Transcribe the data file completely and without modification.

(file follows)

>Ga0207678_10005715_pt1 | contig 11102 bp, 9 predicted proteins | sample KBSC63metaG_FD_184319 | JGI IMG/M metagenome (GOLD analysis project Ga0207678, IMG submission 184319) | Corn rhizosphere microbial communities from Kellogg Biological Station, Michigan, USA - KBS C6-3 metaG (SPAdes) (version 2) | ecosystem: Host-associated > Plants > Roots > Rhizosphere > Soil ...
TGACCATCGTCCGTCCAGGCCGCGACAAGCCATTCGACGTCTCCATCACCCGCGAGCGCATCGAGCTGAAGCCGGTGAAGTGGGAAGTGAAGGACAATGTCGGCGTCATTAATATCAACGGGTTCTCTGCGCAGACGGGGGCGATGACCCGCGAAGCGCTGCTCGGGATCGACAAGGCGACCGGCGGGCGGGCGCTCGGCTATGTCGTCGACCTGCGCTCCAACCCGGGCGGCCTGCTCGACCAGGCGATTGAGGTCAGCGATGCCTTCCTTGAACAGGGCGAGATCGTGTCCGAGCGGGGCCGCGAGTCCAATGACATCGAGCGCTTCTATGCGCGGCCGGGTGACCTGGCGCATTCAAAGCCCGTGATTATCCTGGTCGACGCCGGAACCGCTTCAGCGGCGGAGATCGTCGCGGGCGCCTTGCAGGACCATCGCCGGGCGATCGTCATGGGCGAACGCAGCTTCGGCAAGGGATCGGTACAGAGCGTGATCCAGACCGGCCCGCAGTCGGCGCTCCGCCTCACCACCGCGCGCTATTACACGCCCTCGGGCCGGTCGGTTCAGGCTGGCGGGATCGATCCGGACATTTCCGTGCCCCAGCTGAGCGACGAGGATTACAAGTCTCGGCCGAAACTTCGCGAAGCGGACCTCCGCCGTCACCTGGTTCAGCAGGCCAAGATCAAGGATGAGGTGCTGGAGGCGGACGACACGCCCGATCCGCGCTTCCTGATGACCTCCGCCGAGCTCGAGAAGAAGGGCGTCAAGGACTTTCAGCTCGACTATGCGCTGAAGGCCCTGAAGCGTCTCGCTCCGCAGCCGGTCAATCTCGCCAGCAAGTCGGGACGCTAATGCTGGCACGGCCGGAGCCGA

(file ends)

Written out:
>Ga0207678_10005715_pt1 | contig 11102 bp, 9 predicted proteins | sample KBSC63metaG_FD_184319 | JGI IMG/M metagenome (GOLD analysis project Ga0207678, IMG submission 184319) | Corn rhizosphere microbial communities from Kellogg Biological Station, Michigan, USA - KBS C6-3 metaG (SPAdes) (version 2) | ecosystem: Host-associated > Plants > Roots > Rhizosphere > Soil ...
TGACCATCGTCCGTCCAGGCCGCGACAAGCCATTCGACGTCTCCATCACCCGCGAGCGCATCGAGCTGAAGCCGGTGAAGTGGGAAGTGAAGGACAATGTCGGCGTCATTAATATCAACGGGTTCTCTGCGCAGACGGGGGCGATGACCCGCGAAGCGCTGCTCGGGATCGACAAGGCGACCGGCGGGCGGGCGCTCGGCTATGTCGTCGACCTGCGCTCCAACCCGGGCGGCCTGCTCGACCAGGCGATTGAGGTCAGCGATGCCTTCCTTGAACAGGGCGAGATCGTGTCCGAGCGGGGCCGCGAGTCCAATGACATCGAGCGCTTCTATGCGCGGCCGGGTGACCTGGCGCATTCAAAGCCCGTGATTATCCTGGTCGACGCCGGAACCGCTTCAGCGGCGGAGATCGTCGCGGGCGCCTTGCAGGACCATCGCCGGGCGATCGTCATGGGCGAACGCAGCTTCGGCAAGGGATCGGTACAGAGCGTGATCCAGACCGGCCCGCAGTCGGCGCTCCGCCTCACCACCGCGCGCTATTACACGCCCTCGGGCCGGTCGGTTCAGGCTGGCGGGATCGATCCGGACATTTCCGTGCCCCAGCTGAGCGACGAGGATTACAAGTCTCGGCCGAAACTTCGCGAAGCGGACCTCCGCCGTCACCTGGTTCAGCAGGCCAAGATCAAGGATGAGGTGCTGGAGGCGGACGACACGCCCGATCCGCGCTTCCTGATGACCTCCGCCGAGCTCGAGAAGAAGGGCGTCAAGGACTTTCAGCTCGACTATGCGCTGAAGGCCCTGAAGCGTCTCGCTCCGCAGCCGGTCAATCTCGCCAGCAAGTCGGGACGCTAATGCTGGCACGGCCGGAGCCGA